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I've googled around a bit but could not find examples to find a solution. Here is my problem:

String s = "100.000";
long l = Long.parseLong(s);

The 2nd line of code which tries to parse the string 's' into a long throws a NumberFormatException.

Is there a way around this? the problem is the string representing the decimal number is actually time in milliseconds so I cannot cast it to int because I lose precision.

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1  
what that dot stands for? is it separator between 0's or decimal mark? –  user902383 Oct 26 '12 at 15:40

6 Answers 6

You could use a BigDecimal to handle the double parsing (without the risk of precision loss that you might get with Double.parseDouble()):

BigDecimal bd = new BigDecimal(s);
long value = bd.longValue();
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as i don't know is your 100.000 equals 100 or 100 000 i think safest solution which i can recommend you will be:

NumberFormat nf = NumberFormat.getInstance();
Number number = nf.parse("100.000");
long l = number.longValue();
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'long' is an integer type, so the String parse is rejected due to the decimal point. Selecting a more appropriate type may help, such as a double.

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Yeah, I realized a bit late that this may be European notation. I may just delete this answer, as it seems others have covered the gamut of good possible solutions. –  Kenogu Labz Oct 26 '12 at 16:21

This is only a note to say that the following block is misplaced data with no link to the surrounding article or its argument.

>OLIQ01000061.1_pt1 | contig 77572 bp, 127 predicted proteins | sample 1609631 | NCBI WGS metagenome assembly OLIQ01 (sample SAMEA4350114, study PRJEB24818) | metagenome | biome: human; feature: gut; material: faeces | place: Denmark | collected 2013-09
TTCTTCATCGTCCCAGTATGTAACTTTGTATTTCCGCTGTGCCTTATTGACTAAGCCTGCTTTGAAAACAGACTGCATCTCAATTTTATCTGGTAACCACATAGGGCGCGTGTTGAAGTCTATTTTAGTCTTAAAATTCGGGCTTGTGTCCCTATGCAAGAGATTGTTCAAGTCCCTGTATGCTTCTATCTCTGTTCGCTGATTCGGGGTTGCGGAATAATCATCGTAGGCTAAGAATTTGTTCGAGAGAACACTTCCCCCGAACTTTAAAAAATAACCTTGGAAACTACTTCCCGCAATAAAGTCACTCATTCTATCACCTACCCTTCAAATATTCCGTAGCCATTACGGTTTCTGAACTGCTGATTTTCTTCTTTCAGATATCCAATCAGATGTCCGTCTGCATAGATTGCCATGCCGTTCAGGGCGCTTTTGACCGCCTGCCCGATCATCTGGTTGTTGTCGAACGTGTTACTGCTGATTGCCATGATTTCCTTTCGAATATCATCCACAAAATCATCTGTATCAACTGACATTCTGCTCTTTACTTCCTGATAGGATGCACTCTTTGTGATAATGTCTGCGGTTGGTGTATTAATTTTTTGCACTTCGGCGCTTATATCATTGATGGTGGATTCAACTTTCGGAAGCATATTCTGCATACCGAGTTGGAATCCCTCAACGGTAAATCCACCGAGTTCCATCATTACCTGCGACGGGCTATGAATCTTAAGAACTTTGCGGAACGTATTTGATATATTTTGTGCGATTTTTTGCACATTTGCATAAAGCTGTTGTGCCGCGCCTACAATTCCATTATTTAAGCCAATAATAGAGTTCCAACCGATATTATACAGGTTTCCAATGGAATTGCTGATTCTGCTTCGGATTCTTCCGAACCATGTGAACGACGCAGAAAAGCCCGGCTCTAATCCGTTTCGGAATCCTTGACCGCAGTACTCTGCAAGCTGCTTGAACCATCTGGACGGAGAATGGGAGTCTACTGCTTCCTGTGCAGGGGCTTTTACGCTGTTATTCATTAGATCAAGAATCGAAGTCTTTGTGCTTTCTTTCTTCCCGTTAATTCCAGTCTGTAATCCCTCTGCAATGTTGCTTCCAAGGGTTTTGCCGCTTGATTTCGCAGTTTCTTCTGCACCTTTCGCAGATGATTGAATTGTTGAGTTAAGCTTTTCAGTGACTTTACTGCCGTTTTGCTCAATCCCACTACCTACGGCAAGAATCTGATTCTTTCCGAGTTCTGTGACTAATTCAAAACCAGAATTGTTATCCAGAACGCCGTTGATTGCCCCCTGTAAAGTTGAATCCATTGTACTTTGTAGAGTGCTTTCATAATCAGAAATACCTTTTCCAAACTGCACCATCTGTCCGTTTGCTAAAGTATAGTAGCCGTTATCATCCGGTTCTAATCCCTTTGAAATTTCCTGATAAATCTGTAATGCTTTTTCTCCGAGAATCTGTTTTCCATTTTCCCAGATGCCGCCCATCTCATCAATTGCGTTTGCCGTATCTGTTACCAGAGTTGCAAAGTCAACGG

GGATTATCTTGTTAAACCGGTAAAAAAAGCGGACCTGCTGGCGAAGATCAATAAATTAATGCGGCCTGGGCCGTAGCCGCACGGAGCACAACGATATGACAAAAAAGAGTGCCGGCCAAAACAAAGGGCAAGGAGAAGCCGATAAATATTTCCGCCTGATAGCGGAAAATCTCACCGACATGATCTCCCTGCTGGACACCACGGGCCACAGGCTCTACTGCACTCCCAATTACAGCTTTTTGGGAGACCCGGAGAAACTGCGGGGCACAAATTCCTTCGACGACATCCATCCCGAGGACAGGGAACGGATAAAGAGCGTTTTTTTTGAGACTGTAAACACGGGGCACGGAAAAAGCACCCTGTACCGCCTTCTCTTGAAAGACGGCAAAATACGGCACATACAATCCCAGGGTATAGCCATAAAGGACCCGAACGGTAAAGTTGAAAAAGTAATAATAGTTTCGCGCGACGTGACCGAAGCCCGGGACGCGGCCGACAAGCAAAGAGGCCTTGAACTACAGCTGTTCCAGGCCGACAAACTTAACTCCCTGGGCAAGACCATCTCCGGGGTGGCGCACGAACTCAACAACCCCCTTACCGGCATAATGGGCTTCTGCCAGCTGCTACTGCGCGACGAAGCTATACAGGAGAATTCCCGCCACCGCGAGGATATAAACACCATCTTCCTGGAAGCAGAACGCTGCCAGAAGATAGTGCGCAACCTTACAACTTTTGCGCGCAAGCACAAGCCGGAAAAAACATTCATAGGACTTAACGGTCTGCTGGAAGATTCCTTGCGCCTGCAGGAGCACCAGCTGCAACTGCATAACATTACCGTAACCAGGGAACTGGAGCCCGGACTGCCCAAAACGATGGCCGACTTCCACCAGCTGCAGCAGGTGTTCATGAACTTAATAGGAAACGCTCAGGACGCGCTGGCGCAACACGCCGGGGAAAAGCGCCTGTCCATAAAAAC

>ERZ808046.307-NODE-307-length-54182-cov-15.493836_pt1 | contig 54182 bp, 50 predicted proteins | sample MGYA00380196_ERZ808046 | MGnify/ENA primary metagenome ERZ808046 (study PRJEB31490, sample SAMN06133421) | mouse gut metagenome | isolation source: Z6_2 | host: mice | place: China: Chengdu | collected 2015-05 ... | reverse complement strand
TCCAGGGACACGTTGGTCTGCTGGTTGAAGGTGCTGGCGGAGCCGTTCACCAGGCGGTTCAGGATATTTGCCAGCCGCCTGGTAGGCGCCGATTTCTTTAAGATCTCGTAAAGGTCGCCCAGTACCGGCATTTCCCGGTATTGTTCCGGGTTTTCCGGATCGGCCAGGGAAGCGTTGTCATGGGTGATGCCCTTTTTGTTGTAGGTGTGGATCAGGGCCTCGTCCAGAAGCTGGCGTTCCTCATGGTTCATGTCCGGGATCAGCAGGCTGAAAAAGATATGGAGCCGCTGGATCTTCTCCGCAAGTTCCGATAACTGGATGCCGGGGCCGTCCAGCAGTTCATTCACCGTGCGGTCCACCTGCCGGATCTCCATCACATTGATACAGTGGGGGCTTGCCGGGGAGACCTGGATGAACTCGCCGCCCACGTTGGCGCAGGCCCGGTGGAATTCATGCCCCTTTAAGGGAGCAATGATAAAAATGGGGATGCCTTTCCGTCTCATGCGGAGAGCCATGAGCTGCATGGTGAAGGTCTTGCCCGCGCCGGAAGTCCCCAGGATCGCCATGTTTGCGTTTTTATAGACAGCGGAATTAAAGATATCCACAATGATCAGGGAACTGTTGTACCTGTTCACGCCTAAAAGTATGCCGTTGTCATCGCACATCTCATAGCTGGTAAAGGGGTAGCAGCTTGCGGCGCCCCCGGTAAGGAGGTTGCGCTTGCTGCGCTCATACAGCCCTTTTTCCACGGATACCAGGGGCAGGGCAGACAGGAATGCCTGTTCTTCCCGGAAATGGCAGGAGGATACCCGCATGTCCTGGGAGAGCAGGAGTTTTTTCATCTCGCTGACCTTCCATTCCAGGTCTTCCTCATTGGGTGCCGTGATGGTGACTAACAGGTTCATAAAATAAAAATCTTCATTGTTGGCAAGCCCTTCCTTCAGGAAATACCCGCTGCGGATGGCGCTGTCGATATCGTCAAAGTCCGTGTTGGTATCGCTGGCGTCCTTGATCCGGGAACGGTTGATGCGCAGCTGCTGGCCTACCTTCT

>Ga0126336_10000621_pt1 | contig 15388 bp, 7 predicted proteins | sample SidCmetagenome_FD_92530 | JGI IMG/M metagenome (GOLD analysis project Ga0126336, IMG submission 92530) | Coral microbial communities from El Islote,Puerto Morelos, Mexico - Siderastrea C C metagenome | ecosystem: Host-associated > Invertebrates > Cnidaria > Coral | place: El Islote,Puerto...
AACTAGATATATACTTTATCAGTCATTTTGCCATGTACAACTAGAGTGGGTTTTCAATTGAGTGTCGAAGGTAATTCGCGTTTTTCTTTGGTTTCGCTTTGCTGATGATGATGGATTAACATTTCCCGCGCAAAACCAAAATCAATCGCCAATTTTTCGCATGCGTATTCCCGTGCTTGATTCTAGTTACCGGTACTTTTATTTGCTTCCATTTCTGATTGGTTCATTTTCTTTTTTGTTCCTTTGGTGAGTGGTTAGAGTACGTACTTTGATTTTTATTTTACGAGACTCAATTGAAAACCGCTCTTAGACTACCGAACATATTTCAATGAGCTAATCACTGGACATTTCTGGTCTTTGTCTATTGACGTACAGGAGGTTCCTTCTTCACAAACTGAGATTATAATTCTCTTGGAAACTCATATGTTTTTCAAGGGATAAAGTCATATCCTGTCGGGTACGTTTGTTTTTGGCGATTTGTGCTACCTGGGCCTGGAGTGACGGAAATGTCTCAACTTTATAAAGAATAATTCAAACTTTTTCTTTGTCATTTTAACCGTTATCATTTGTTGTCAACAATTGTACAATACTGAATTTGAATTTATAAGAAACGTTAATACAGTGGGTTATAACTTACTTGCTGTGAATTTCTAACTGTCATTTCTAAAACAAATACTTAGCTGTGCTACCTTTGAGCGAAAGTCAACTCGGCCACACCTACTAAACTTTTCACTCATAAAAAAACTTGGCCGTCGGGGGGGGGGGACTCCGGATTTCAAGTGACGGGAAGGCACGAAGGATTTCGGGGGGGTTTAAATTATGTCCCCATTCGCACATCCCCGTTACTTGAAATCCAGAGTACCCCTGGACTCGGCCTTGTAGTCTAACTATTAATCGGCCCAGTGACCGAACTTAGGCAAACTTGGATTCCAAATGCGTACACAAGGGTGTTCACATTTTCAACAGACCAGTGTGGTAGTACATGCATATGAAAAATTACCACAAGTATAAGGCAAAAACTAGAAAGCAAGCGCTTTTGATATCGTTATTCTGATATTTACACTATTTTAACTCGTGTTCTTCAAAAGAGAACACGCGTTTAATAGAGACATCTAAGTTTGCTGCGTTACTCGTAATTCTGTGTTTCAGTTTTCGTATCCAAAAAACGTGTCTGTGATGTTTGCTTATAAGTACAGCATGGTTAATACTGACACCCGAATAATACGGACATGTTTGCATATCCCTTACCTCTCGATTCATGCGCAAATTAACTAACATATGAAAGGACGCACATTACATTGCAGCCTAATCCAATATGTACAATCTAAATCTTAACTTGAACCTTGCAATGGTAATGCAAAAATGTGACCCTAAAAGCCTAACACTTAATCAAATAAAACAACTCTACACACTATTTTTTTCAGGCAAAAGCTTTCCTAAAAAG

Just remove all spaceholders for the thousands, the dot...

s.replaceAll(".","");
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this would result in wrong number, 100.00 would be 10000 –  Smith Jun 22 at 14:32

You should use NumberFormat to parse the values

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If you don't want to loose presision then you should use multiplication

    BigDecimal bigDecimal = new BigDecimal("100.111");
    long l = (long) (bigDecimal.doubleValue() * 1000);<--Multiply by 1000 as it
                                                         is miliseconds
    System.out.println(l);

Output:

100111
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This is an extremely bad idea. Doubles are not lossless! Following this advice will likely lead to data corruption. –  Torque May 16 at 20:35

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